The NIC Information Center is proud to serve as the leader in corrections-related resources for staff at all levels of federal, state, local, and tribal corrections agencies. In our collection, you will find guides and best practices, surveys, and streaming videos of nearly any topic you will face in your agency. If you feel that our collection is missing a topic area or if you have questions about a publication or research you are doing, please reach out to our helpdesk through the form below.
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Starting in 2019, NIC recognized the need to lean into the freedom that eBooks have created for readers. An eBook doesn't need to be printed and it can be taken with you on devices you already have. To meet the needs of our users, we partnered with Overdrive.com and the Libby App to make our expanded collection available to you. We've even stocked it with many popular books that aren't our website. It's all free, so try it out.
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US Corrections Statistics
Each year, corrections statistics from across the industry are collected from local jails to state prisons. NIC reviews the data and provides some insight into what happened.
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NIC has answered the most common questions in our Helpdesk
Where can I find an updated "Directory of Programs Serving Families of Adult Offenders"?
This directory was funded by the National Institute of Corrections and first published in 1985. NIC continued to publish the directory until 2005. It is now available for download on the website of the National Resource Center on Children and Families of the Incarcerated at Family & Corrections Network.
This revised directory lists programs in the United States and around the world that offer services specifically for children and families of the incarcerated.NRCCFI is the oldest and largest organization in the U.S. focused on children and families of the incarcerated and programs that serve them.
Do you have information on the use of volunteers in prisons, jails, and the community?
This Knowledgebase focuses on the use of volunteers in criminal justice settings. Volunteers can and do provide a variety of services within state and local correctional systems. These include but are not limited to the following:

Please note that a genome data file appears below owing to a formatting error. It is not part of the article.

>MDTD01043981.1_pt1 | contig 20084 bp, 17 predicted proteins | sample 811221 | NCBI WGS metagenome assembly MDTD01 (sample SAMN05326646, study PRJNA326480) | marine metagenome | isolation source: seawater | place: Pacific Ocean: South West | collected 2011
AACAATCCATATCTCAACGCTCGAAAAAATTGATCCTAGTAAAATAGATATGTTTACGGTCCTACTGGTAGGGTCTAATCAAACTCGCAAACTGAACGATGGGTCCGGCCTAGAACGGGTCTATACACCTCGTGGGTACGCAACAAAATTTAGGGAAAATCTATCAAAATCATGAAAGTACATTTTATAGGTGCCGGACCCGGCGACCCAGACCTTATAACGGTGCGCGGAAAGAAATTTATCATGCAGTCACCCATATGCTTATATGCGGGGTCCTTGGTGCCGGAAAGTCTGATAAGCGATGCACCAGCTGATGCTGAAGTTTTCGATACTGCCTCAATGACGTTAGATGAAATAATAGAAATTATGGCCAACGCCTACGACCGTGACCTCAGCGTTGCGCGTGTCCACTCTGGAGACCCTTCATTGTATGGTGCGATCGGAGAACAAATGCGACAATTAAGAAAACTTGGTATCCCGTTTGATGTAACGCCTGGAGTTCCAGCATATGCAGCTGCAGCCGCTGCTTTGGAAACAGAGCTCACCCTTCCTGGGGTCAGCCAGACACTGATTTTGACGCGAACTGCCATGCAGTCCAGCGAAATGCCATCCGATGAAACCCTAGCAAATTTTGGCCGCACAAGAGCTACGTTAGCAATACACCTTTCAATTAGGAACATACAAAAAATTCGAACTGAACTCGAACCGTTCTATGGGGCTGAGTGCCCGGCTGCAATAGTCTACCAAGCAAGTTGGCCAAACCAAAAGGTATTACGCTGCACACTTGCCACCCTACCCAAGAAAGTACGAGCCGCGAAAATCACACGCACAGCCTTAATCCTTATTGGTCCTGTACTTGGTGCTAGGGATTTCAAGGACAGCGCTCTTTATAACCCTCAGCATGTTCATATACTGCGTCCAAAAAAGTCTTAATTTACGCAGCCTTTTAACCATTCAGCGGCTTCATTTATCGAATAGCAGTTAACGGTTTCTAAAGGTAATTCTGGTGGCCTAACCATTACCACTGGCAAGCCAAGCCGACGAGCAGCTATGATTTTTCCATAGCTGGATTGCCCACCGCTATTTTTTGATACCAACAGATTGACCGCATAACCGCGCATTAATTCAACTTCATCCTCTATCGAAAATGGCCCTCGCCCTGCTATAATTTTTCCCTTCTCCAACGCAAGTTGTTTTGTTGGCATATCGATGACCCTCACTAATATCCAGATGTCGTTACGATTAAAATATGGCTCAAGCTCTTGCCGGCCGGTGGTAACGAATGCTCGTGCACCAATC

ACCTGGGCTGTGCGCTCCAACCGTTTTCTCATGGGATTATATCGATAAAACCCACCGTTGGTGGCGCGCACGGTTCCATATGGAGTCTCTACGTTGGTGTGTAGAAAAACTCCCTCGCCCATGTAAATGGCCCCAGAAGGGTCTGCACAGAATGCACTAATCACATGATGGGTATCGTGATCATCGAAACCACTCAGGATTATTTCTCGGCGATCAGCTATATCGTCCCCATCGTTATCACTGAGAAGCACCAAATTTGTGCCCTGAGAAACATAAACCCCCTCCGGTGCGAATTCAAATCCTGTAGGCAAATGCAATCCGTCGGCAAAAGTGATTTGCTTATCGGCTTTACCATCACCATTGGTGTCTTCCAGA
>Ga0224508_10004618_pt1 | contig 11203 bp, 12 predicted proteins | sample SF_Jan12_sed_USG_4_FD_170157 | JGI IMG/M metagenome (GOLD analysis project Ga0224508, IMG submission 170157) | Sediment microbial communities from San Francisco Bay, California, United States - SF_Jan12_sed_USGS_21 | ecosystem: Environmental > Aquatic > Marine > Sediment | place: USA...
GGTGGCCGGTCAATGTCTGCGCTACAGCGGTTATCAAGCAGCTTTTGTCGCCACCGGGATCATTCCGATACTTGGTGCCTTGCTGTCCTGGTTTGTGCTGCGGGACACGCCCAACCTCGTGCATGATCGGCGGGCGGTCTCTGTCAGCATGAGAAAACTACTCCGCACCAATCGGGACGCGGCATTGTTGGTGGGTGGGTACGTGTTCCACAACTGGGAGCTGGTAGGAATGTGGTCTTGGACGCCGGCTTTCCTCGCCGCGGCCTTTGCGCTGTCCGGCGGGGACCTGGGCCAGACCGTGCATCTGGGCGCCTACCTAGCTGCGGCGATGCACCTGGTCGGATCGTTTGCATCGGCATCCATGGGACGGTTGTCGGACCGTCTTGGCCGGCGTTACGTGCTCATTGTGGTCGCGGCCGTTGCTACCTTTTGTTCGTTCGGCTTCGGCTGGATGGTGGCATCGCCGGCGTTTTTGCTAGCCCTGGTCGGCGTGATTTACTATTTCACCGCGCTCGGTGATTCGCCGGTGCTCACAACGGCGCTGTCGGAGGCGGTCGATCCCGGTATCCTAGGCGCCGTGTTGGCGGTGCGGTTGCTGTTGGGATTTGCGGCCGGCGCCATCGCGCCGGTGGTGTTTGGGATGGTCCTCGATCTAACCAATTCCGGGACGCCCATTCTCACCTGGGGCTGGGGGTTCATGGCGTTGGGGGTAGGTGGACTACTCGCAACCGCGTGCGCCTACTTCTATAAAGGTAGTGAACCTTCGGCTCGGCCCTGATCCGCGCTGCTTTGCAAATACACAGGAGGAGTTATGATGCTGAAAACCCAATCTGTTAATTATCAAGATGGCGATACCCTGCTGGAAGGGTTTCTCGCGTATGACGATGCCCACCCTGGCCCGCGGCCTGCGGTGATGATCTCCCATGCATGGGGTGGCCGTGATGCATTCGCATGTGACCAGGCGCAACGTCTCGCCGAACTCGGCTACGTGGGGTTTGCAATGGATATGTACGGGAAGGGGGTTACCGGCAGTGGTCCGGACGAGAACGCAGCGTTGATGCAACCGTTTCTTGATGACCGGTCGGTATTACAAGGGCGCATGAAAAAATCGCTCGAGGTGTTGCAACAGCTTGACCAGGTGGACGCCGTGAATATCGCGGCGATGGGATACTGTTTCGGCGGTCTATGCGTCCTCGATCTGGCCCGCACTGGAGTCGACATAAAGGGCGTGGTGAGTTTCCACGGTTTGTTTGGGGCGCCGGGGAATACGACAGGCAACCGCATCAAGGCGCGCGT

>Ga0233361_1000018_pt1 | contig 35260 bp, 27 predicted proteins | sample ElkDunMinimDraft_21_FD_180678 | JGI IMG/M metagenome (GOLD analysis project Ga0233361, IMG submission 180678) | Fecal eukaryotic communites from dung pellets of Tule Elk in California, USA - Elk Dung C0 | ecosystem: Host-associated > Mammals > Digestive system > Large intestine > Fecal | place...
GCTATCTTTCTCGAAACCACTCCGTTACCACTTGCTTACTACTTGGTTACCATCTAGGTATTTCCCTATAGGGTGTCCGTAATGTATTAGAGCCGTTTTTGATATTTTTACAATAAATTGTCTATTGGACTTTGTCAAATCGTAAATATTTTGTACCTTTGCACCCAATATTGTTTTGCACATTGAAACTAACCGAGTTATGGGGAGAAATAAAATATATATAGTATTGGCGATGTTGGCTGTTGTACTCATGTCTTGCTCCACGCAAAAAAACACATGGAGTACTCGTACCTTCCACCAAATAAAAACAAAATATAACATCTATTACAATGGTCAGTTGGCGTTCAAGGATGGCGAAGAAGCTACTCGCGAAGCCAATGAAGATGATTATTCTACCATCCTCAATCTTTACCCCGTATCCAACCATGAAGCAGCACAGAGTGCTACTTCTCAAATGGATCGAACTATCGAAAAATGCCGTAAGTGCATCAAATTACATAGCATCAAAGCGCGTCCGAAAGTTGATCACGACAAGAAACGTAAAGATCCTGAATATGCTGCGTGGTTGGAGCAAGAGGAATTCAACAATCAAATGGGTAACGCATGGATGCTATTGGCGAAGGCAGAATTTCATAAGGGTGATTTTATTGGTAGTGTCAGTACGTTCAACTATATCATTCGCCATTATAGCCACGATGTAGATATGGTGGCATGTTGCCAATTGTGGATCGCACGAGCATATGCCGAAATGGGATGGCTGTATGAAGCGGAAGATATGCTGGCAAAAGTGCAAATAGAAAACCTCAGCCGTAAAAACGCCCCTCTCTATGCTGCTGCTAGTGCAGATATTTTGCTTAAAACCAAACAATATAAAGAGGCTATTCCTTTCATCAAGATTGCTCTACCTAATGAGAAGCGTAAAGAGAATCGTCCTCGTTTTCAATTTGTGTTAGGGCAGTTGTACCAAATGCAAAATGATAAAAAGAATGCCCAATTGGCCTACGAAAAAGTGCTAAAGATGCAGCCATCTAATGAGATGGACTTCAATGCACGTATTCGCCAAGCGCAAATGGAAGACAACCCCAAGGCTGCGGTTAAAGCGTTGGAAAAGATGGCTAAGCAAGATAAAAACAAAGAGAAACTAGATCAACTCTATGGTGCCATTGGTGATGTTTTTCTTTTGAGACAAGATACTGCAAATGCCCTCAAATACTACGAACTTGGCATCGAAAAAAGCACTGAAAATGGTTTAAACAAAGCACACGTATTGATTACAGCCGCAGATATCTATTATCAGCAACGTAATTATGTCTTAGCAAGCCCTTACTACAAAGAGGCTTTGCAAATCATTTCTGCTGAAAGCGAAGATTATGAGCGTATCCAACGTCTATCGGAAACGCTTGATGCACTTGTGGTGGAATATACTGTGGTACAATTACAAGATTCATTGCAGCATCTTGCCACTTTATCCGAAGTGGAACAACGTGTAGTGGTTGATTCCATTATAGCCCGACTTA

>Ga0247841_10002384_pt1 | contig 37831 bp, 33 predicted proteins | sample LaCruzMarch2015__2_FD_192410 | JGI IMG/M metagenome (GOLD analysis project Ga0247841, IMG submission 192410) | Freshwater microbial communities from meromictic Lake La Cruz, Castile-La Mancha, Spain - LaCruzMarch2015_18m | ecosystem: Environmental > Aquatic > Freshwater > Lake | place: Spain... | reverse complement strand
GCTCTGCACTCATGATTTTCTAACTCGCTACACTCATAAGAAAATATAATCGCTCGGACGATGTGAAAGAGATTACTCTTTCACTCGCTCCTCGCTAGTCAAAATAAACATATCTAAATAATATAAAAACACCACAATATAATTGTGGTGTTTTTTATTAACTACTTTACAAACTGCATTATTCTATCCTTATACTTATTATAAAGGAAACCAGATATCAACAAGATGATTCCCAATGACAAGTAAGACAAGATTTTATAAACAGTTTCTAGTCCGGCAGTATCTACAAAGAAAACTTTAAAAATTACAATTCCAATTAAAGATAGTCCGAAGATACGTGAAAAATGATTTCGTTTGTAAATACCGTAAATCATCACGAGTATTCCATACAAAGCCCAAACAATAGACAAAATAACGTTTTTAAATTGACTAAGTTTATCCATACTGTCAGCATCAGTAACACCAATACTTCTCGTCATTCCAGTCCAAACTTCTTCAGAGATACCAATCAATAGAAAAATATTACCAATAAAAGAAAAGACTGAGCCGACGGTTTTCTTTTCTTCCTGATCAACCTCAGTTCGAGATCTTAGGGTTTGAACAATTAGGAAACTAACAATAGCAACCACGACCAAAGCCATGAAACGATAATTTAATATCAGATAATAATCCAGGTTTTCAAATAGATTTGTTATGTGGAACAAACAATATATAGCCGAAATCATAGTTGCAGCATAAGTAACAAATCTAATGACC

- Providing special instruction in a particular area such as tutoring and conducting classes.
- Assisting staff in daily office activities to free them for more direct work with inmates.
- Organizing or officiating games during recreation and sports related activities.
- Providing assistance to facility's library by collecting books.
- Serving as resource to advise inmates on various topics such as developing a budget or employment preparation.
- Assisting with religious related activities such as worship services or study of scriptures.
- Participating with an organized group already active at facility such as Yokefellow Prison Ministry, Alcoholics Anonymous or Prison Fellowship.
- Providing or coordinating special entertainment events such as singing groups and plays.
- Assisting in locating suitable residence and/or employment plans for an inmate before release.
- Providing transportation to employment or for family to visit facility.
- Serving as a role model by being a sponsor for an eligible inmate and escorting them to approved activities in the community.
- Serving as member of facility's Community Resource Council.
Coaching and Mentoring StaffCoaching of staff offers agencies a win-win method for developing their employees. It not only helps individuals reach their potential but also helps the agency improve its productivity and competitiveness. In a rapidly changing world, coaching can also help employees adjust and adapt their skill sets. Coaching is about encouraging, confronting, challenging, questioning, as well as consistently respecting and supporting staff in developing and achieving their goals (from NIC e-Learning course "Business Coaching: Getting Ready to Coach").
Coaching P&P New Staff